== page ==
Meet Ira, the HDFC Bank’s humanoid robot assistant
Approximate Reading Time: 5 minutes
It’s a slow process; one that will not just take time to get through. Firstly, we must comprehend. Just like demonetisation, that is taking some villagers from Stone Age to an age of cloud connectivity, the transition is both painful and comes with plenty of opposition.
We’re talking about HDFC’s humanoid robot assistant.
Unfortunately for the bank (which also happens to be India’s most valuable lender), it is in the news for all the wrong reasons. To be more precise, it let go of nearly 4,500 employees in the October-December quarter. To make things worse, its earnings growth dropped to an 18-year low.
HDFC, in a statement, told The Economic Times that the drop in headcount was a result of natural attrition combined with slow hiring. And this news itself was enough to throw a barrage of questions at HDFC country head, Nitin Chugh centered around job cuts. One could simply call it bad timing, but there’s more that I learnt from the creators of the robot here, and it all hints that a revolution is coming, but right now it still remains a distant dream.
Simply put, Ira the humanoid robot assistant that will float about in the HDFC Bank branch in Mumbai has not successfully taken anyone’s job, not yet. From what I know, and from the demonstration, she is no smarter than an ATM machine. In fact, all Ira and here clones will do at HDFC bank branches in the coming two years is simply guide confused customers to the right bank counter and that’s about it.
She sways her hands back and forth, but she is not able to hold an elderly customer’s hand (human touch) and guide them to the right counter. In fact, Ira cannot even do transactions. No you cannot bank with her, not yet.
But as Chugh put it, the bank is working on artificial intelligence and voice recognition technologies. HDFC plans to introduce features like voice and face recognition for customer identification, voice-guided navigation, balance enquiry and cheque deposits among others.
When these come into play, a couple of years down the line, we still will not expect job cuts.
So rather than talking to Chugh, I chatted up Jayakrishnan T, CEO of Asimov Robotics and the excited CEO had plenty to talk about.
A different perspective
His perspective however, was a broader one, a future where most blue collar jobs would be replaced by robots. I asked him whether he saw a future where humans would be replaced by robots at the various bank counters. He smiled and said, “Not only in banks, everywhere!”
Jayakrishnan explained that India has a lot of resources when it comes to jobs. Not just in the field of robotics but elsewhere as well. What he meant to say was that there’s so many of us now, educated, qualified, MBAs, etc. Adding to this is India’s push for digital and better internet connectivity and this hints that many more will join the ranks; not just from smaller towns but even villages.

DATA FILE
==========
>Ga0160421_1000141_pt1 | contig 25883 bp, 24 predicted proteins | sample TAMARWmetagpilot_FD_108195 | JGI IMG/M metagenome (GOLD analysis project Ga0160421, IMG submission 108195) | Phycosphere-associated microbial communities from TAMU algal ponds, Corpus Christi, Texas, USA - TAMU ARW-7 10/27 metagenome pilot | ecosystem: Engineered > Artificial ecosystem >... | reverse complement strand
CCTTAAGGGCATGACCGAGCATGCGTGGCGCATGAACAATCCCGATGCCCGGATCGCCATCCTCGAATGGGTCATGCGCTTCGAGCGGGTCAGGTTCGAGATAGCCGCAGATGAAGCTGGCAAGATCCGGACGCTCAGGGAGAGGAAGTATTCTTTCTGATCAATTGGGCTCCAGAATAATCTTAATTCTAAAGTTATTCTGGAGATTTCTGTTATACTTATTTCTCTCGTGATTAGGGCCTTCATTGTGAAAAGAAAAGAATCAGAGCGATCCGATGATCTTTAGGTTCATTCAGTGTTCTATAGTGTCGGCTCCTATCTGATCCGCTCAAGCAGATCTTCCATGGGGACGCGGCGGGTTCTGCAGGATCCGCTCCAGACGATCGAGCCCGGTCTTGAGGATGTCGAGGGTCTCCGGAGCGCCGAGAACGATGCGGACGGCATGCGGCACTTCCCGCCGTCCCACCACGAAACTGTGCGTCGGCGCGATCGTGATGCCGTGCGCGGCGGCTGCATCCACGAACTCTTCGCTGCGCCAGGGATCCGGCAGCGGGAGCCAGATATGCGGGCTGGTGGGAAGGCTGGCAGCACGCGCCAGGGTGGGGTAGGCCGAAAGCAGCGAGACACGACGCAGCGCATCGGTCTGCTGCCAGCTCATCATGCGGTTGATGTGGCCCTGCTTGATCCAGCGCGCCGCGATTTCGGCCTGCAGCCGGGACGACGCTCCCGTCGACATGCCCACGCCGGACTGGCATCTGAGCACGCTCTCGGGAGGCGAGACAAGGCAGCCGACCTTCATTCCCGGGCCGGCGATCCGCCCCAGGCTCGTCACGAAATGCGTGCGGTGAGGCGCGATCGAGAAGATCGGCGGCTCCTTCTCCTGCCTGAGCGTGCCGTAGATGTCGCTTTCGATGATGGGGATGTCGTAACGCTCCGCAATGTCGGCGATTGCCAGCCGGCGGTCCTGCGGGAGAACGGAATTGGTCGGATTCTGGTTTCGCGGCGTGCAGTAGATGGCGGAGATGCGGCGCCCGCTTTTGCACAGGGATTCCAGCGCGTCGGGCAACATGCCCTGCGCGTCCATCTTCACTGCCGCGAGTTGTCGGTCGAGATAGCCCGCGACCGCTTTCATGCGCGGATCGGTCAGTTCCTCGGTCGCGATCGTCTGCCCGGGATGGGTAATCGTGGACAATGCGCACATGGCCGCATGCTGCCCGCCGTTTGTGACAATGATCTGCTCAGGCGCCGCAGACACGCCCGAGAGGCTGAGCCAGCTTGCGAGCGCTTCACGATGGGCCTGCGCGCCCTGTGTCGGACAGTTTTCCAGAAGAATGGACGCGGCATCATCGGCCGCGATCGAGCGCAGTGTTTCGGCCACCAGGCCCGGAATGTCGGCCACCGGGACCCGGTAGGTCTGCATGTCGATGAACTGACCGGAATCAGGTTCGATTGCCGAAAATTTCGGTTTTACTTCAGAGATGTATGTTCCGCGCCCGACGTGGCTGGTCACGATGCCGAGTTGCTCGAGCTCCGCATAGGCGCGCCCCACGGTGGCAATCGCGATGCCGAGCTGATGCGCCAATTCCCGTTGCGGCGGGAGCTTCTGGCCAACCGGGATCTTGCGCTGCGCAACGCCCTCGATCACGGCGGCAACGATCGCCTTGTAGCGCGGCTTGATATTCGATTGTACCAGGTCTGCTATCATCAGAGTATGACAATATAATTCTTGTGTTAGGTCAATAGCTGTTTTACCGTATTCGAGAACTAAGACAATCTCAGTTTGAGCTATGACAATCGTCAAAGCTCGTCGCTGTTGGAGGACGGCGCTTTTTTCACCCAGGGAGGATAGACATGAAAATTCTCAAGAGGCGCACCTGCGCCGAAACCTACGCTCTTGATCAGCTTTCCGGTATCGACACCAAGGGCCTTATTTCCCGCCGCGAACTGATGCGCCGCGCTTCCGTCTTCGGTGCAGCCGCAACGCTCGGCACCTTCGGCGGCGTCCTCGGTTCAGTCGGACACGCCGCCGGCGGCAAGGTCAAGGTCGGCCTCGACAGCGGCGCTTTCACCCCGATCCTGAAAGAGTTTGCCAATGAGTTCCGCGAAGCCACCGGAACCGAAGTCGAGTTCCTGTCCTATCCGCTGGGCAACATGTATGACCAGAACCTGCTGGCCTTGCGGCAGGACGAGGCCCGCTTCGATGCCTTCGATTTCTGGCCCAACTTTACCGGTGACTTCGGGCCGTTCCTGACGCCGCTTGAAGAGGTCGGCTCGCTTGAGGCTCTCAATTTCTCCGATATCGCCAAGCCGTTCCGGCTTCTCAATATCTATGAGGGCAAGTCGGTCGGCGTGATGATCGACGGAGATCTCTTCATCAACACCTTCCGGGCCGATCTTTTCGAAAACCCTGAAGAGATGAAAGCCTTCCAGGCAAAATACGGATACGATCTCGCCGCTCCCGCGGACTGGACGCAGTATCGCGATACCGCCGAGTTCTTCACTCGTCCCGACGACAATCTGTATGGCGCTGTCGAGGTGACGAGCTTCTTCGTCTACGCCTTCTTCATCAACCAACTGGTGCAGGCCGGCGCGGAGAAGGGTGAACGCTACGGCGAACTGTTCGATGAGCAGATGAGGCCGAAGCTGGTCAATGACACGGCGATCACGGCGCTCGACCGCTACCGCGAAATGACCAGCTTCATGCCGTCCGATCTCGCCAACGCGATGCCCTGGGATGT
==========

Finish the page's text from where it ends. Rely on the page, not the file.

“India is very rich in resources. But with blue collar jobs, we won’t be getting people. And that gap is soon increasing.” With a proud smile on his face he continues, “Who do you think will fill in that gap? The answer is robots!”
He quickly gave an example of a security guard, a job that even in India with all its billions of citizens will soon find vacant spaces.
So I connected with him about where we are headed. “Robotics was seen differently in India” he said. Coming with 10 years of experience in core robotics, he commented that a decade ago, we were simply suppliers. “Now there is a change. Almost all IITs, IIITs and NIITs are doing really good research and things are now on the right track. Now it is happening.” hinting that we don’t really need to go abroad for solutions anymore.
Eat, sleep, repeat
We have been here before. Back in ’90s it was the automotive industry, in the 2000s it switched to electronics and now almost a decade later, everyone’s talking about artificial intelligence and bots replacing not just blue collar jobs in developed countries, but white collar jobs as well, like in the case of Fukoku Mutual Life in Japan.
These were jobs done by humans that are now expected to be done by machines. Moreover, machines even do a better job at things like welding, cutting, painting, and they can do all of this without complaining, in an environment where an employer need not worry about unions and wages.
We are only to blame
But who do you think is responsible for all of this? Well, it’s just us. Today it’s blue collar jobs, tomorrow it will be the decision makers with AI taking a call for judgement in a court of law. And we are to be blamed.
Consumerism along with the lack of patience, and add to this our growing population; there is no escape, robots will be the future.
But sit back and relax, as we have yet to build our first production, walking, talking, intelligent android yet.
But once that is accomplished society will head into chaos (think demonetisation on steroids). May be something better awaits, maybe humanity will finally cease to be about jobs and making money, maybe we will look at the stars and have other objectives, like in those cool Star Trek flicks. Maybe we will just involve ourselves in pursuing things like art, drama something that robots cannot comprehend…something that makes us more human.
There’s probably a better future for humans with robots waiting at the other end of the tunnel, but all we can see right now is the long dark journey in between.